Gordon in the News: last updated 04/22/2008
FOR IMMEDIATE RELEASE
April 21, 2008
Office of College Communications
WENHAM, MA- Each work day--and today's Earth Day Celebration is no exception--a handful of Gordon professors trade in their comfortable four-wheel drives and sedans for a more daunting commute. Some live as far away as Lynn, some only a few miles from campus, but they have one thing in common--a sincere concern about the environmental impact of driving to work.
Many would think riding a bicycle to work in New England weather--the rain, the snow, the cold, the roads--would be too much to handle. Jonathan Senning, associate professor of mathematics, couldn't disagree more. "I ride my bike to work year-round, and have been over the past five to eight years." A bike-commuter since the 1990s, Senning commutes each day from his home in Hamilton. At times he'll ride along the main roads to get to his office, but he also likes the adventurous terrain of Chebacco Woods. "I enjoy getting to work without the use of fossil fuels and I love riding."
Karl-Dieter Crisman, assistant professor of mathematics, commutes from Lynn to the Wenham campus 1-2 days a week, weather permitting. "It takes me five minutes to bike to the Lynn train station, followed by a 25-minute train ride to the Montserrat station in Beverly. Once I get off the train, it's about a 15-minute ride to Gordon's campus." A bike-commuter intentionally so he can commit to being a one-car family, Crisman wants others to know about the benefits of riding to work and how easy it can be. "You don't have to be an athlete to bike to work, just committed to doing it often enough…especially so you can make it in without dehydrating."
Daniel Johnson, associate professor of sociology, is also committed to being a one-car family and reducing his carbon footprint in the environment. Johnson commutes by bike an estimate 150 days a year, but admits biking can be a challenge in foul weather. "At such times, the only thing that keeps me doing it are the commitments that my wife and I have made-commitments not just to a particular way of commuting, but to a way of living, a way of relating to the planet and to the other creatures and people who inhabit it." Johnson also enjoys the straightforward procedure of commuting by bike. "I just strap my computer on my back, hop on my bike from home, and hop off once I get to Hilton-and I never have to worry about finding a parking space."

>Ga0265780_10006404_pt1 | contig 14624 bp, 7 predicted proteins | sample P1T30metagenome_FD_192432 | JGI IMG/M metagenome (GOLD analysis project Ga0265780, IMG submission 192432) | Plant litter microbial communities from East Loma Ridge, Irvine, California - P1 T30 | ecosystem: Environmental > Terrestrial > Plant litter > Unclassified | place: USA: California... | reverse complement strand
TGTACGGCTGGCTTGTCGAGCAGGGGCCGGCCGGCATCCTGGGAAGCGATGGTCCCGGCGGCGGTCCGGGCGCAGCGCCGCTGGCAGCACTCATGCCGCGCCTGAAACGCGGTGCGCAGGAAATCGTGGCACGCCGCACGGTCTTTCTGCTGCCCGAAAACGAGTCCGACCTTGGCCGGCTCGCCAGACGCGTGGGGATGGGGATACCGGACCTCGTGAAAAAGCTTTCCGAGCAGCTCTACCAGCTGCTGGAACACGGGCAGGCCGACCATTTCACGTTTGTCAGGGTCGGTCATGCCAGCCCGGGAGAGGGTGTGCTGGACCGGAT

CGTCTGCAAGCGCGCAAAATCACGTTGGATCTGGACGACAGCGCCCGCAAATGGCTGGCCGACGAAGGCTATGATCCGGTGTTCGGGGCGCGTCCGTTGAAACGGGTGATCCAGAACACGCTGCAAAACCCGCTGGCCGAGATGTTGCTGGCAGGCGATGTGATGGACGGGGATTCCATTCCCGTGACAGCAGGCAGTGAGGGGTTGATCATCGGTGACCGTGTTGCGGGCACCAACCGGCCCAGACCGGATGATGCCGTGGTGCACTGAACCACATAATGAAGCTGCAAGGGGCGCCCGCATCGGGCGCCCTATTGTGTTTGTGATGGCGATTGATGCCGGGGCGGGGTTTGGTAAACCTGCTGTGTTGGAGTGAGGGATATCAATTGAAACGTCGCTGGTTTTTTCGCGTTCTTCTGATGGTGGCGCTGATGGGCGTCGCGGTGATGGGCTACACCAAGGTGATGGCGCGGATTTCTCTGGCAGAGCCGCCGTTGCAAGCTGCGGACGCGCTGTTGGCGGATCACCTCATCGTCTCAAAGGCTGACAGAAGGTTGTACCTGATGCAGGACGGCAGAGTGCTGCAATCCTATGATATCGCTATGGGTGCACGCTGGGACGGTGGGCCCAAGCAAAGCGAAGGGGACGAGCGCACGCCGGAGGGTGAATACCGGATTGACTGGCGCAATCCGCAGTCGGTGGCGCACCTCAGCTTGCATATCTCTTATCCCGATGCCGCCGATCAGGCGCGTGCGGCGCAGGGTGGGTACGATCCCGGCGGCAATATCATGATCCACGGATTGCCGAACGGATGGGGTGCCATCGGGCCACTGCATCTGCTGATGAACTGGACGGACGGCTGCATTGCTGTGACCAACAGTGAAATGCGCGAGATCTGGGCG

According to the Bicycle Institute of America there are an estimated 4 million people who commute to work each day by bicycle. Jo Kadlecek, Beverly resident and an assistant professor in the Communication Arts Department, rides a total of eight miles to and from Gordon each day, year round. "I bundle up in the winter months and have rain gear when it's soggy." Kadlecek, a former New Yorker who never enjoyed commuting by car, believes biking to work gives her clarity and makes her a happier person. "And it's not that hard to do. People all over the world ride their bikes daily as transportation. It's more fun, you get your exercise in at the same time, and it's much easier to maintain a bike than the cost of a fixing a car."
Caring for the environment is an important part of the ethos of Gordon College. For more information about environmental programs and outreach at Gordon, visit www.gordon.edu/restorecreation.
Gordon College is a Christian college of the liberal arts and sciences on Boston's North Shore. The college offers majors in 36 fields and has graduate programs in education and music education. Leading the way in Christian college merit, Gordon is nationally ranked for its excellence in academics and its role in character building. These achievements recognize Gordon as one of the nation's top Christian colleges.